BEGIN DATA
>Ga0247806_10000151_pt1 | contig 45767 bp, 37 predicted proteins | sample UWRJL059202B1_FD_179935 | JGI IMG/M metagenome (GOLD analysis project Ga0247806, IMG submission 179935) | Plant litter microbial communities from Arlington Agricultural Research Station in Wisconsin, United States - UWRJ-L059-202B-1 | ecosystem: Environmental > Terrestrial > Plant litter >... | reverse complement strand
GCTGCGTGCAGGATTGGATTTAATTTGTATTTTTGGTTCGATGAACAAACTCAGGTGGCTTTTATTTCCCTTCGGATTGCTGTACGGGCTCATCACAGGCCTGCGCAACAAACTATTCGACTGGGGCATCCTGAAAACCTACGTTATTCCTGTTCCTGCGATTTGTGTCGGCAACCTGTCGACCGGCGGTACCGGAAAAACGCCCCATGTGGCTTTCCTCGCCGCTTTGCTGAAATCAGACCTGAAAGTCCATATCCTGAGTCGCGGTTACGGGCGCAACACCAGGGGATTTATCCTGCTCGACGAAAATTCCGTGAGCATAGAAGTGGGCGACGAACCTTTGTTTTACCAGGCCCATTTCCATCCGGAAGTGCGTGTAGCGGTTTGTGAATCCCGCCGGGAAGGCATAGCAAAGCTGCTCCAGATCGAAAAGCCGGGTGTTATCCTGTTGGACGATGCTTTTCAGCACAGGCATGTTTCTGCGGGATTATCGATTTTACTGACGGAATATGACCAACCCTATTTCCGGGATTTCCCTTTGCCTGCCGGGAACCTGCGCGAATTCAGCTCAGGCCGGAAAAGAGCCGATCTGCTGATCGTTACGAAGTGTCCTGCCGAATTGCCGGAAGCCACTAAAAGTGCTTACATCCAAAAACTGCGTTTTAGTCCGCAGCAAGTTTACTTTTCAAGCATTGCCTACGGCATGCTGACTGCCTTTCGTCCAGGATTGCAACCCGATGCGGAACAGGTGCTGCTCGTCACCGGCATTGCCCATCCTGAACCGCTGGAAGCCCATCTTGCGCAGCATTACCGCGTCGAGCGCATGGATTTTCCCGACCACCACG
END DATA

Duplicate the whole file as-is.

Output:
>Ga0247806_10000151_pt1 | contig 45767 bp, 37 predicted proteins | sample UWRJL059202B1_FD_179935 | JGI IMG/M metagenome (GOLD analysis project Ga0247806, IMG submission 179935) | Plant litter microbial communities from Arlington Agricultural Research Station in Wisconsin, United States - UWRJ-L059-202B-1 | ecosystem: Environmental > Terrestrial > Plant litter >... | reverse complement strand
GCTGCGTGCAGGATTGGATTTAATTTGTATTTTTGGTTCGATGAACAAACTCAGGTGGCTTTTATTTCCCTTCGGATTGCTGTACGGGCTCATCACAGGCCTGCGCAACAAACTATTCGACTGGGGCATCCTGAAAACCTACGTTATTCCTGTTCCTGCGATTTGTGTCGGCAACCTGTCGACCGGCGGTACCGGAAAAACGCCCCATGTGGCTTTCCTCGCCGCTTTGCTGAAATCAGACCTGAAAGTCCATATCCTGAGTCGCGGTTACGGGCGCAACACCAGGGGATTTATCCTGCTCGACGAAAATTCCGTGAGCATAGAAGTGGGCGACGAACCTTTGTTTTACCAGGCCCATTTCCATCCGGAAGTGCGTGTAGCGGTTTGTGAATCCCGCCGGGAAGGCATAGCAAAGCTGCTCCAGATCGAAAAGCCGGGTGTTATCCTGTTGGACGATGCTTTTCAGCACAGGCATGTTTCTGCGGGATTATCGATTTTACTGACGGAATATGACCAACCCTATTTCCGGGATTTCCCTTTGCCTGCCGGGAACCTGCGCGAATTCAGCTCAGGCCGGAAAAGAGCCGATCTGCTGATCGTTACGAAGTGTCCTGCCGAATTGCCGGAAGCCACTAAAAGTGCTTACATCCAAAAACTGCGTTTTAGTCCGCAGCAAGTTTACTTTTCAAGCATTGCCTACGGCATGCTGACTGCCTTTCGTCCAGGATTGCAACCCGATGCGGAACAGGTGCTGCTCGTCACCGGCATTGCCCATCCTGAACCGCTGGAAGCCCATCTTGCGCAGCATTACCGCGTCGAGCGCATGGATTTTCCCGACCACCACG